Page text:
The Missionary was a Samoan and he and his wife had a little girl. He was strictly no good as an individual! I never attended the service at the church and I don’t believe any of the other Coasties did either. We all knew what kind of a guy he was and treated him accordingly. He acted like a little king to the people and treated them very badly. I believe the denomination was of the Church of England and he was sent to Atafu by them. He was a bad man! We would send our leftover food each meal to the village for them to share - however they would want to divide it up. We learned that the Missionary did not take his turn - he got it every other day! He was a bad man! And so on the day that he got the food, our Cooks put some soap power in it! He was a bad man!


The native people were extremely good to us and we tried in every way to treat them nicely. 


Each day there would be 4, 5 or 6 native men that would come up to our site, they would be there making craft items and be available for any work around the station that they could help us with. One time the drain field on our septic system needed maintenance and they insisted that they would do the work for us. They were awfully nice people.


They were in contact with Samoa - briefly - each day. A native who preferred to be called Jim would send the weather information by CW (morse) code. It was a very low powered transmitter and I guess I never knew about his batteries that powered the transmissions. But they were and had to be very brief.


About once a week the village would have a community Hulu dance.  And we Coasties would go on occasion. Generally it was divided into 3 groups  - the children, the young adults and the older people. And of course the native Magistrate and the village Council would be at end of the thatched roof building. Each group took turns, singing dancing and entertaining. The Coasties had to take their turn - and we got tired of singing You Are My Sunshine or any other song we all knew. I had an Ocarina (a type of vessel flute)  in my sea bag that I play once in a while around the station and the guys talked me into taking it to the Hulu one night. I played a song when it was the Coast Guard turn, there was applause and then the Magistrate and Council members were talking. Finally they said they really liked the “bird”, thought it was special and that I should bring it every time we came to a dance.


When the building of the station was completed and right after the Construction Detachment (Unit #211) left there were the 25 or so manning (Unit #93) left on the island to operate the station. The CO - Chief Warrant Officer - Al Padgett had a meeting for all hands. He had a directive from the 14th Naval District that had to be presented to us. It said that since Atafu was a New Zealand possession there were rules that had to be in place concerning the native people. We could only go as a group for a couple hours on Sunday afternoon and had to be accompanied by two of the Chief Petty Officers. Padgett read it to us. Then he stated that he would not enforce it because we would be on Atafu a long time and it would be unenforceable as far as he was concerned. 


He then stated that if anyone got in trouble down in the village - “I’ll throw the book at ‘ya!” Nuff said. (One of our cooks got in trouble with one of the native girls and he went to Baker Island where there was no vegetation -  just coral - and no natives. We got one of their cooks and he was glad to be on Atafu.)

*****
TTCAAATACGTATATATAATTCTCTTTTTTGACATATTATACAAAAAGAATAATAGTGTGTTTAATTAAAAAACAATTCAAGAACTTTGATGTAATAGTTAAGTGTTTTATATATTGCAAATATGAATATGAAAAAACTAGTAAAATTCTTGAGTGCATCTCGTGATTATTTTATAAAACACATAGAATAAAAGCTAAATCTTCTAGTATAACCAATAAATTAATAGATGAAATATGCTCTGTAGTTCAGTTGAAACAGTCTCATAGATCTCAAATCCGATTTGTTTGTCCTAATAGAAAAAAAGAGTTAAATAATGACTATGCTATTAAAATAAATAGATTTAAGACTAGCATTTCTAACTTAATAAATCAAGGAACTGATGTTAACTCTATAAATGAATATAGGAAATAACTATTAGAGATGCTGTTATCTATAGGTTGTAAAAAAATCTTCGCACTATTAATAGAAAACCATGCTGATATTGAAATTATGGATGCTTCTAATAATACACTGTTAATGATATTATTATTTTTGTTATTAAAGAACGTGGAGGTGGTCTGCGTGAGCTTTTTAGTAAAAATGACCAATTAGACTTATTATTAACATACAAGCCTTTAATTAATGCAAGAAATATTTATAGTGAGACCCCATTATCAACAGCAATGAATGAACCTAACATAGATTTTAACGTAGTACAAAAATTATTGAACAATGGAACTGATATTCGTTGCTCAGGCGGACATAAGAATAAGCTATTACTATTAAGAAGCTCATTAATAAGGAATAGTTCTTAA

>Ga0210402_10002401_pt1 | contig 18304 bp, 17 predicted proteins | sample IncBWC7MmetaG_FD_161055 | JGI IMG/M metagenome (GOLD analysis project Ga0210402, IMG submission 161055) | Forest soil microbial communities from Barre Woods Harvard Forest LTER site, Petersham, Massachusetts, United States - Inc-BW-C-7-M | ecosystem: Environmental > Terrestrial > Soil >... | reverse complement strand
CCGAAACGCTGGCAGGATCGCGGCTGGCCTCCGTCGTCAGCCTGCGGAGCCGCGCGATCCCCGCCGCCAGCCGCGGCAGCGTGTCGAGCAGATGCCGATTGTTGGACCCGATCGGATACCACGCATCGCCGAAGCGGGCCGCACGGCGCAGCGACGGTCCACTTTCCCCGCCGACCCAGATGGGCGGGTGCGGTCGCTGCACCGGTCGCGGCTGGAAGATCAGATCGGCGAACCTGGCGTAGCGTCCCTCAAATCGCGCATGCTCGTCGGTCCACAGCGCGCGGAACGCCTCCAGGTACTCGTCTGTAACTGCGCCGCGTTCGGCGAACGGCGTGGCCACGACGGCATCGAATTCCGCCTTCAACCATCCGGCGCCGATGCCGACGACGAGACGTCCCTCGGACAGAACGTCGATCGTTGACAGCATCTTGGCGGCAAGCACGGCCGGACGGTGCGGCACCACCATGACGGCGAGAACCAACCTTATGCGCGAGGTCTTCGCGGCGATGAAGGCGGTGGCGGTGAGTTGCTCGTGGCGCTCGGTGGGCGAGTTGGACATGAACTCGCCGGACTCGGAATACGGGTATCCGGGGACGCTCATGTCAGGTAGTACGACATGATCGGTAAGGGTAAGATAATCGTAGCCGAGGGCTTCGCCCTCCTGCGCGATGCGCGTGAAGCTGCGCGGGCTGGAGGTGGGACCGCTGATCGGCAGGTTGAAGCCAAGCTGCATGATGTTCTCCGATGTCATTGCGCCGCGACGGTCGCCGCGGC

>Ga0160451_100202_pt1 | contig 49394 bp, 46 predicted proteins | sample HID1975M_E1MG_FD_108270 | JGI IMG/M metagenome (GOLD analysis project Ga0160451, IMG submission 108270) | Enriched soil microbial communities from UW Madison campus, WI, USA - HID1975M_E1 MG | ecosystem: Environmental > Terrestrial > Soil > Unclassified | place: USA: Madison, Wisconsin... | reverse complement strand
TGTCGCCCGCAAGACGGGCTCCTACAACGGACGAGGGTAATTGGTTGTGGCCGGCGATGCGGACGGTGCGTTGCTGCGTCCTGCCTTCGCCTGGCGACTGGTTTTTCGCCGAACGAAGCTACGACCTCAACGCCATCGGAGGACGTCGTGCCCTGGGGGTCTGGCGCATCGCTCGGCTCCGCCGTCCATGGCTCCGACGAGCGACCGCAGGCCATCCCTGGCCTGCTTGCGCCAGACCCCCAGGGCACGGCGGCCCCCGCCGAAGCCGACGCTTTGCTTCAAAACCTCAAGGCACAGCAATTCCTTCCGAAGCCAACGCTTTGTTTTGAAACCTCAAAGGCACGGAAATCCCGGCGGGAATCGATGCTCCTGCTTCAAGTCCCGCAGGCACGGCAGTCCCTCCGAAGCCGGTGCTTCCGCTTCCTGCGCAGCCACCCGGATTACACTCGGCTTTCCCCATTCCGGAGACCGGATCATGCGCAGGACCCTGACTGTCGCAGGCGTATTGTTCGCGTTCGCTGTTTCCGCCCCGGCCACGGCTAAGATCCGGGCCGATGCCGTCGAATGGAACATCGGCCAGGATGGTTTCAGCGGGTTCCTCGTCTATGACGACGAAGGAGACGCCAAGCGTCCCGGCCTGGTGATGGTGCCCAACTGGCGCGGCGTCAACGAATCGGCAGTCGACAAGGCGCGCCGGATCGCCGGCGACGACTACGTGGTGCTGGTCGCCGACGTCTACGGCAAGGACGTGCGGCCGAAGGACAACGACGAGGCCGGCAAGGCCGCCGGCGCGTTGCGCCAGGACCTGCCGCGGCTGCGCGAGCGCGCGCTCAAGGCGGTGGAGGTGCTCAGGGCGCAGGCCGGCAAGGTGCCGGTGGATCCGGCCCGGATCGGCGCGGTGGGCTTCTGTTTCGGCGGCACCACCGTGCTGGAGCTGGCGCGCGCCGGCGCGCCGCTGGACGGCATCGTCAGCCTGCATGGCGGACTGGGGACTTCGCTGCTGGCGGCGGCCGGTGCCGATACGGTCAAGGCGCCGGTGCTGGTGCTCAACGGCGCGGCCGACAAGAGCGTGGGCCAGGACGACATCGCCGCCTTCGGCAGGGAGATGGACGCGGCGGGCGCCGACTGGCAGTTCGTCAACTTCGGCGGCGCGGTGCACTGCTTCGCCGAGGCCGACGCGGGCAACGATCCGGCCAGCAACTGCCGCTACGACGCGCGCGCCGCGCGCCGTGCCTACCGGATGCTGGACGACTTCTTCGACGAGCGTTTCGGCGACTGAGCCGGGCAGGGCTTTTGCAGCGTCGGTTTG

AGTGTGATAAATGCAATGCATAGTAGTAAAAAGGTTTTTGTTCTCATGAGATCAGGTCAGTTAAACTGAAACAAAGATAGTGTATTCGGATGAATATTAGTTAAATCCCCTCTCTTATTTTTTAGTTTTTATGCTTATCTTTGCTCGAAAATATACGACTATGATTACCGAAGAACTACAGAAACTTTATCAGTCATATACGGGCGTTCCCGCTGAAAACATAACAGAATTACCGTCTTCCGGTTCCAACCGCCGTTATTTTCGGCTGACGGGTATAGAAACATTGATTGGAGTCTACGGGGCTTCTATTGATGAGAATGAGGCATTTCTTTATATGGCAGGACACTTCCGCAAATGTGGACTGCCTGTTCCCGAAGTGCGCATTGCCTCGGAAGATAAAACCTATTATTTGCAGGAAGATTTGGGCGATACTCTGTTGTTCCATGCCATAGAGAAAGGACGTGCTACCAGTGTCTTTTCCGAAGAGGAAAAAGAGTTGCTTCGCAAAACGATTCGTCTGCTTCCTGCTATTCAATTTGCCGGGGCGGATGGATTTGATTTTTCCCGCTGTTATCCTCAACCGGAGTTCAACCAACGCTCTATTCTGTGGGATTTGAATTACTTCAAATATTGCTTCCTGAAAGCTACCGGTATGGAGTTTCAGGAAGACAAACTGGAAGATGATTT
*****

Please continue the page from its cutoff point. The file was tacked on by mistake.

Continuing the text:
Right after the war ended, Aluia, Pua and Meliani left for New Zealand. I gave them $50 for their trip. They were very good friends.

Note: USD$50 would be about USD$850 in today's money.

CIA Report: Post-war Soviet Union Interest in Atafu 

soviet Union interest in Atafu.png

Historian and Pacific expert Michael Field also wrote about the Soviet Union's post-war interest in Atafu.  Here is an excerpt from his piece "Tokelau - Once Strategic and Important".  Click here to download the CIA paper on the matter.

In October 1956 a US Central Intelligence Agency wrote a rather detailed, urgent report after New Zealand advised it that the Soviet Union wanted a science base on Atafu.


The CIA report,  “Comments on the Soviet request to observe the October 1958 solar eclipse from the Tokelau Islands” noted a solar eclipse two years on with Atafu “to lie astride the path of totality”. The CIA said  Moscow had asked Wellington for permission to send a 40-man expedition to Atafu to observe and photograph the eclipse.

The CIA said the eclipse would allow the Soviets to find out exactly, precisely, where Atafu was. That had military implications and, said the CIA, “will afford little opportunity for establishing long geodetic connections”.

Knowing with absolute precision where Atafu was, could then be used to test missiles with a range of 5,500 miles (8851 kilometres).

By combining this eclipse data, with other data, “Atafu might become a key point from which geodetic relationships with the Western Hemisphere could be determined.”

In short, the Soviets did not have enough ocean to test fire long range missiles. Tokelau could change that.


“Without any mid-Pacific Ocean islands of their own, the Soviets could utilize the 1958 eclipse as an opportunity for geodetically positioning Atafu in order to see what degree of accuracy is possible using a gravity approach to the problem.”

In case this did not terrify President Dwight D Eisenhower enough the CIA had another string to pull.


Atafu was close to Eniwetok. Well, 3500 kilometres away, but close enough. In the Marshall Islands, it was being used by the United States to test hydrogen bombs – some very big ones. The CIA thought the Tokelau operation might be connected.

By fixing Atafu’s position accurately, the Russians could establish a remote Pacific listening post directed toward U.S. nuclear tests at Eniwetok.

“A covert seismic station operation on one of the less frequented islands (and serviced by submarines) could pick up seismic recordings of the nuclear tests at closer range than any other Asiatic station,” the CIA man said.

Worryingly they said that such a Pacific post would be a good place to detect fallout and any increase in atmospheric radioactivity.


“The advantage of having Asiatic detection stations augmented by a station on the beyond side of Eniwetok might be considered by the Soviets as great enough to warrant the preliminary steps towards achieving it.”

So, the CIA said, New Zealand, then under the leadership of Sidney Holland (who actually was quite partial to Tokelau), should be told that the Soviets could go to Tokelau but they should provide a list of all their staff and the equipment. And Tokelauans should have full access to the base – “during their observations of the Brazil eclipse of 1947, the Soviet camp was closed to non-Soviets”.

A Soviet report would need to be supplied: “A duplicate copy of all observational data should be supplied to New Zealand.”